Trade & Approvals

The trade in genetically modified feed is of crucial importance to the UK agriculture sector, as it is across the EU. It is estimated that around 90 percent of all soybeans imported to the EU are GM varities. 

As the UK leaves the EU it is vitally important that this trade is maintained, to ensure certainty for the UK livestock sector. The UK should also carefully consider the opportunities for boosting agri-tech in the UK through future trade deals. 

Currently all genetically modified crops (GMOs) go through a strict pre-market authorisation system before being put on the EU market either as part of imported agricultural commodities harvested outside the EU, or as seeds for cultivation in the EU. To find out more about the EU process, please see the EuropaBio website


Choices at the Post-Brexit Crossroads: Determining the Future of Plant Genetics in the UK


The EU Protein Gap: trade policies and GMOs

The EU’s new Common Agricultural Policy is expected to define an ambitious strategy to promote protein crops whilst reducing dependence on external sources. This new EuropaBio brochure highlights how trade of imported GM crops will remain vital for ensuring a sustainable supply of protein. Bridging the ‘protein gap’ will require non-discrimination in trade and investment in research and innovation at home. Read More  


‘Transparency’ proposal should build trust for innovation

In respon​se of the European Commission’s proposed new legislation to improve transparency and sustainability of the EU food and feed risk assessment, EuropaBio highlights the need to inform the wider public about real versus perceived health threats, and to tackle disinformation, so that consumers can rest assured that their food is safe. The updated position paper recommends to  1. Build on EFSA’s robust risk assessment; 2. Increase transparency of internal processes; 3. Adopt good practices from EMA for more efficiency; 4. Improve communication and tackle misinformation. The European Parliament and Council of Ministers have started to debate the proposal, with a view to adopting a version of it in early 2019. Position summaries are available here in English, Italian, Spanish and German.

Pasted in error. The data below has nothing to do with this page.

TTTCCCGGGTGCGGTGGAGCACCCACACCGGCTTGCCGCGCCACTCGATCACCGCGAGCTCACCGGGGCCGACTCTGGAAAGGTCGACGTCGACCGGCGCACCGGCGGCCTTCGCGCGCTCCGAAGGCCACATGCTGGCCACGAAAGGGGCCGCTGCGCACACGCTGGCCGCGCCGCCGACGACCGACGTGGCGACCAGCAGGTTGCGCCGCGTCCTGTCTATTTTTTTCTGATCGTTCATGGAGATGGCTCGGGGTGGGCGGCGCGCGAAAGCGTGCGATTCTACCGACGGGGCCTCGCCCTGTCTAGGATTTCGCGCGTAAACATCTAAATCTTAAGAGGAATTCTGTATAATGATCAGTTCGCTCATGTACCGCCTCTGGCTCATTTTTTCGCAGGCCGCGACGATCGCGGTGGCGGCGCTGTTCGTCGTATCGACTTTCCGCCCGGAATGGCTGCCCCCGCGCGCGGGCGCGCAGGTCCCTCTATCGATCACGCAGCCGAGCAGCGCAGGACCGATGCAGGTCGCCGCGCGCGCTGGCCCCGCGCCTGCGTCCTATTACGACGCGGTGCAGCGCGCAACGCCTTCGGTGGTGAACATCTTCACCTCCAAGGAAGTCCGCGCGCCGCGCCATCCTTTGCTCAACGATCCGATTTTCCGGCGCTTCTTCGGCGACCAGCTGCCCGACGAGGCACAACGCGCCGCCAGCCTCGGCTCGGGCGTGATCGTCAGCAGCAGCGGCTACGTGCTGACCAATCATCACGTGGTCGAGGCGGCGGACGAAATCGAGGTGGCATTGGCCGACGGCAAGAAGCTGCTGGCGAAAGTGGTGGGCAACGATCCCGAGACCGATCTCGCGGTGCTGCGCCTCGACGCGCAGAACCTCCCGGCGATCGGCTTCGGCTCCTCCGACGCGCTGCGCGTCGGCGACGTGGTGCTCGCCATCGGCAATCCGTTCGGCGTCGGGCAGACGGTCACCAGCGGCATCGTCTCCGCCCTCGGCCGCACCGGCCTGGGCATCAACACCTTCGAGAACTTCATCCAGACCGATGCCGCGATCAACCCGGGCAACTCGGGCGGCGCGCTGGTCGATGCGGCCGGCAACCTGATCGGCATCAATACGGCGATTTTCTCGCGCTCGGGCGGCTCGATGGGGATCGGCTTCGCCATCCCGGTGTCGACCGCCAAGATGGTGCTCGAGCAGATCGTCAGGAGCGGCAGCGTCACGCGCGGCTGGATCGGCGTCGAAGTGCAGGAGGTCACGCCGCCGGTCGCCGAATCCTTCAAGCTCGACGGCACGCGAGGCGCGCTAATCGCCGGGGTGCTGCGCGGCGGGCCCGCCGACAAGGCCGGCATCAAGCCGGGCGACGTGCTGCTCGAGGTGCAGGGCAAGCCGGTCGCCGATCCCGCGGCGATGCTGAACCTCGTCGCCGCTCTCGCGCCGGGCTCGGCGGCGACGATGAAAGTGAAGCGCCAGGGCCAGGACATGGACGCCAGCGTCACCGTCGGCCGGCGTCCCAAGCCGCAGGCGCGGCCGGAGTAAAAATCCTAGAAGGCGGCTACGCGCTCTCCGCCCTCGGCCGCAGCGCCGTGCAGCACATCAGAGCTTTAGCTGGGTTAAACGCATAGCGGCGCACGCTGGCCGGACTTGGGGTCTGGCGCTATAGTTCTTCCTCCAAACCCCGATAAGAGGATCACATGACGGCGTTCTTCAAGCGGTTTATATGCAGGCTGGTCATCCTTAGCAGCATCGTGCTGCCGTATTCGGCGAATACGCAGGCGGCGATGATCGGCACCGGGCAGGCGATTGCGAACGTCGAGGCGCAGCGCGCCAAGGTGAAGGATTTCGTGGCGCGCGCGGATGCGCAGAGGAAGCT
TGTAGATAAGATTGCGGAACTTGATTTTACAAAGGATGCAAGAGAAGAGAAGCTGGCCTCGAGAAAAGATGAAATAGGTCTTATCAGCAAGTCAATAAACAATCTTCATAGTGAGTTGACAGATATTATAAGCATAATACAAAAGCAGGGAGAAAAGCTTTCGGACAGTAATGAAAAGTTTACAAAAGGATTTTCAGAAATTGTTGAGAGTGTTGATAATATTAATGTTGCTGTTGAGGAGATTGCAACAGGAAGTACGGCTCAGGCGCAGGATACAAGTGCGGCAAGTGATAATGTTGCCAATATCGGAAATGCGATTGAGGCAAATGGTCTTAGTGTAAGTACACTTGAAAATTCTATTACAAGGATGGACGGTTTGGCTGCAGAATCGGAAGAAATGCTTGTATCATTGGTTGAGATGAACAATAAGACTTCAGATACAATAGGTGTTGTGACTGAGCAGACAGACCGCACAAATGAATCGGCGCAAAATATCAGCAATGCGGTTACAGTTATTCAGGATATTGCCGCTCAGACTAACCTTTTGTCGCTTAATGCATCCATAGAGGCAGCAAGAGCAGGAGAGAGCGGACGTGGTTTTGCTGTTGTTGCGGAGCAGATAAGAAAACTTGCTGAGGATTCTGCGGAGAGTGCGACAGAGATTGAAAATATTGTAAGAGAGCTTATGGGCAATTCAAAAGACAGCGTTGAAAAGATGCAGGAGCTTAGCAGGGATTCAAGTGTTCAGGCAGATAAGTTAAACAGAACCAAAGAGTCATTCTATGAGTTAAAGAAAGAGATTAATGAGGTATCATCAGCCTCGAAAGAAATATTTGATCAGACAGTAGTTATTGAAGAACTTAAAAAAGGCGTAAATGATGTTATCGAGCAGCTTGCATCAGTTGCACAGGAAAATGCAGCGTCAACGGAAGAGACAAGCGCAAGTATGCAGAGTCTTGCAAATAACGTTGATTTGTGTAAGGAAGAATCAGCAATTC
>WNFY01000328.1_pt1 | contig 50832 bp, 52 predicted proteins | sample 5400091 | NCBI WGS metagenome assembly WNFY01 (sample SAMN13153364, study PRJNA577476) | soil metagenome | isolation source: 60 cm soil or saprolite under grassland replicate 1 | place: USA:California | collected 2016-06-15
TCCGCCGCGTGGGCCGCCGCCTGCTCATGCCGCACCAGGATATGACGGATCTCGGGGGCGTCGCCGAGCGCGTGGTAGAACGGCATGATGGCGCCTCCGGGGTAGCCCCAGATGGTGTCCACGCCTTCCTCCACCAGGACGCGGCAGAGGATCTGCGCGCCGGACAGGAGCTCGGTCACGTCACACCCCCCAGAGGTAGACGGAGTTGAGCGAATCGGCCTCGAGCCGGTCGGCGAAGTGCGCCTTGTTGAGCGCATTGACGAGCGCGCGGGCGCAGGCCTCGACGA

Watch: Opportunities for agricultural biotechnology in the UK

This animation highlights the potential of the agricultural biotechnology sector to boost jobs, exports and the wider economy post-Brexit. This can be realised by building on the existing strength of the UK’s science base and pursuing more proportionate, science-based regulation of agricultural biotechnology. Acknowledging the existing requirement for GM products in the UK food chain, and the level of research into plant science in UK labs. 


Cultivating the Future: How can 20 years of GM debate inform UK farm policy?

Cultivating the Future is a series of essays authored by leading plant scientists, academics, trade bodies and politicians, celebrating numerous breakthroughs in plant technology and pioneering new approaches to food and farming since the first commercialisation of GM crops over 20 years ago.  [...]


EU Member States and GMOs

What they say and what they do. 


GMO import bans would cost Europe dearly

Quantifying the economic damage that GM import bans would cause to EU & MSs


The benefits of GMO trade


"Europe à la carte?": Best of video

Participants of EuropaBio conference discuss EU's dependency on GM imports, how the EC proposal to allow national bans could affect trade the internal market


VIDEO: GMO Imports: modifying the genetics of the internal market?

Video includes interviews with Beat Späth (EuropaBio), IFOAM-EU (organic sector) and Canadian ambassador, all suggesting national import bans make no sense!


The Journey of Mr. Maize to the EU

How do EU policies and procedures, including risk assessment, on biotech crops impact trade and the EU economy, including EU livestock farmers?  


Bureaucratic Barriers to Biotech

Despite past scientific successes, Europe is losing out on innovation. This is hurting innovation in agriculture and leading to a brain drain of scientists leaving the continent.